4. It’s essentially about $500 million in lost salary cap space, which would be the equivalent of $16.2 million per team. I think it is a fair projection to suggest about 20% of overall revenue will be lost if the remainder of the regular season and playoffs are cancelled. That is a massive drop, and if next season is able to start on time I don’t see how teams will be able to charge the same amount for tickets and food and beverage. Fans will want to go to games, but our disposable income will be much less. People won’t be able to just spend $500 to $1,000 per game. I don’t see how that is realistic.

5. I think people will watch sports on TV as much, if not more, than before, and listening to sports talk radio and games on the radio will be popular, but watching games live will be a luxury that many simply won’t be able to afford at the current price points. The leagues and player’s associations will need to work together and they need to start preparing now and brace for the reality COVID-19 will have on their fans’ finances. I believe there will be a major financial reset in sports.

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6. I think the passion of fans will be heightened. They will want to absorb as much sporting content as they can, but the cost to go will deter many. They will read, listen and watch sports, but going to games will be a different experience. The Oilers weren’t selling out every game this season, and the team was in second place. They were winning. They have the top-two scorers in the league, yet due to the economy fans weren’t going because the prices were too high. The Oilers, and other franchises, and league who rely on gate revenue, need to prepare for a different future. The finances of sports will change once we are past COVID-19.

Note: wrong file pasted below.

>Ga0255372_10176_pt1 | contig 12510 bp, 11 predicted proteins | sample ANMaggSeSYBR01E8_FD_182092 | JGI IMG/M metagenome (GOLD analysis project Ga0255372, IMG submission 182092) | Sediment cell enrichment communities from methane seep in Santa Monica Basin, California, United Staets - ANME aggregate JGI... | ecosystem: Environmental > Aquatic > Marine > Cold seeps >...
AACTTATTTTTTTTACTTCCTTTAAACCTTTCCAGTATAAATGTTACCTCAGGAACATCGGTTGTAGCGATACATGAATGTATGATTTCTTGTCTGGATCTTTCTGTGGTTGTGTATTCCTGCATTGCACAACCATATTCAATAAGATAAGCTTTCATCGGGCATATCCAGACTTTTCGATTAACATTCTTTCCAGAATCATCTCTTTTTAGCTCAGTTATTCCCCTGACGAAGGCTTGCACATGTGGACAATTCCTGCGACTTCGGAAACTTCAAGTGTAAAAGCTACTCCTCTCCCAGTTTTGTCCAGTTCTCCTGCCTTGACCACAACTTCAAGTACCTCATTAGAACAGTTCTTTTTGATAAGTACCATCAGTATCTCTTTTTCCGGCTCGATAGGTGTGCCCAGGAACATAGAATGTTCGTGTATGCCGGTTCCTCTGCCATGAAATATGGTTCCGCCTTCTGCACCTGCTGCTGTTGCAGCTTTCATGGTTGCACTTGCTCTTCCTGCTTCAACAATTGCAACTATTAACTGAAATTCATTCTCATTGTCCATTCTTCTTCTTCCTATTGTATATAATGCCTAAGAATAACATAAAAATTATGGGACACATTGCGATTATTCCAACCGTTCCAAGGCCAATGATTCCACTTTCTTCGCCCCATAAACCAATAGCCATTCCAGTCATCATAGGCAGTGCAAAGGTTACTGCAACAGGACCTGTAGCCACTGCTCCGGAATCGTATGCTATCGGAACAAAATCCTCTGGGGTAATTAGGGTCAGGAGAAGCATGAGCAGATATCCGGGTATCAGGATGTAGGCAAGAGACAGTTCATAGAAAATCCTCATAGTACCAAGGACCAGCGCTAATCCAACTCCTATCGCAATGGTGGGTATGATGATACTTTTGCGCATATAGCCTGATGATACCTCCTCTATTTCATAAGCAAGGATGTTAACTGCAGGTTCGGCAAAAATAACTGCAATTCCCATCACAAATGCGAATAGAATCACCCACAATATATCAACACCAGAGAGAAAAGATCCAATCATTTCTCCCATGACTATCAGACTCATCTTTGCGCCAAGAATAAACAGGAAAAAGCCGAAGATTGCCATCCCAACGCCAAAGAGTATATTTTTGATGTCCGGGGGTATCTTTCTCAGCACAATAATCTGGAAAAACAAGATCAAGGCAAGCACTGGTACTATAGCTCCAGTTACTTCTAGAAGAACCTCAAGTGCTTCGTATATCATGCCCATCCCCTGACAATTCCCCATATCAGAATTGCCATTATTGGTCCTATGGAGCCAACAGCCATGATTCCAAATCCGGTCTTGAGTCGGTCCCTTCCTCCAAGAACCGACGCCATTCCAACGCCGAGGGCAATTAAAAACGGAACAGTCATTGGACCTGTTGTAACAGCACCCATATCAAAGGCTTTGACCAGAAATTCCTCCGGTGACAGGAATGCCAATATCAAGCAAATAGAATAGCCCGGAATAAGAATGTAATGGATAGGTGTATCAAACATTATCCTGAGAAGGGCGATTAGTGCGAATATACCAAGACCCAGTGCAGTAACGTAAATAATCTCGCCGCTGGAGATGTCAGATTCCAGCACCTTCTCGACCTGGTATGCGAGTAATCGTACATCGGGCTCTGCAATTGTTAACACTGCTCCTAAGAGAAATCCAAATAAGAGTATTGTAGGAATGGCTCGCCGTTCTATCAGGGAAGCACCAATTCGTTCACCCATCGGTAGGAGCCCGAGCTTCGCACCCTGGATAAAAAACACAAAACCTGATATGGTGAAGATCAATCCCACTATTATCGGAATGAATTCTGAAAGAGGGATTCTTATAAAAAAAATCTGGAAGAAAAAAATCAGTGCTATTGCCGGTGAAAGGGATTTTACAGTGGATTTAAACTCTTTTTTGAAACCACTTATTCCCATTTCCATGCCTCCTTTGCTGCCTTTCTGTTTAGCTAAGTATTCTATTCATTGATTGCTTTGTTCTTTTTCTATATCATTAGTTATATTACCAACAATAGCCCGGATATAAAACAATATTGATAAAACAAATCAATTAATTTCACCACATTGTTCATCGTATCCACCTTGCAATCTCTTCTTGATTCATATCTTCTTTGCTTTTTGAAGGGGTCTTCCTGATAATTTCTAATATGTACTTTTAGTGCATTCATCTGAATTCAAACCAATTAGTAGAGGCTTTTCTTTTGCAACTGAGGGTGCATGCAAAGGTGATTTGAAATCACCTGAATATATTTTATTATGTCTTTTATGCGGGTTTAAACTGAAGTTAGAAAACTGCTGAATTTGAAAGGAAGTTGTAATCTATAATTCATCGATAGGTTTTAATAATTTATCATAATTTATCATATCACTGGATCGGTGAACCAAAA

7. This is not a good look for Mr. Wilson.

Using the term donation suggests the building is a charity. I’d hope he didn’t mean it that way, but in no form should a building that the team generates revenue from be construed as a charity. The Flames get almost all of the revenue on all event nights. The city gets 2% of ticket revenue during events, but that is capped at $3 million a year for the first five years. The city will also receive $250,000 a year for the first 10 years for naming rights. Wilson does a lot of great philanthropic work in his community, but this tweet was ill-advised. Many Albertans are very concerned about their finances, and trying to tell them the Flames are simply donating money, when they are making millions in the process (which is fine since we know that is what pro sports teams do), is a terrible take during a highly stressful time for all of us.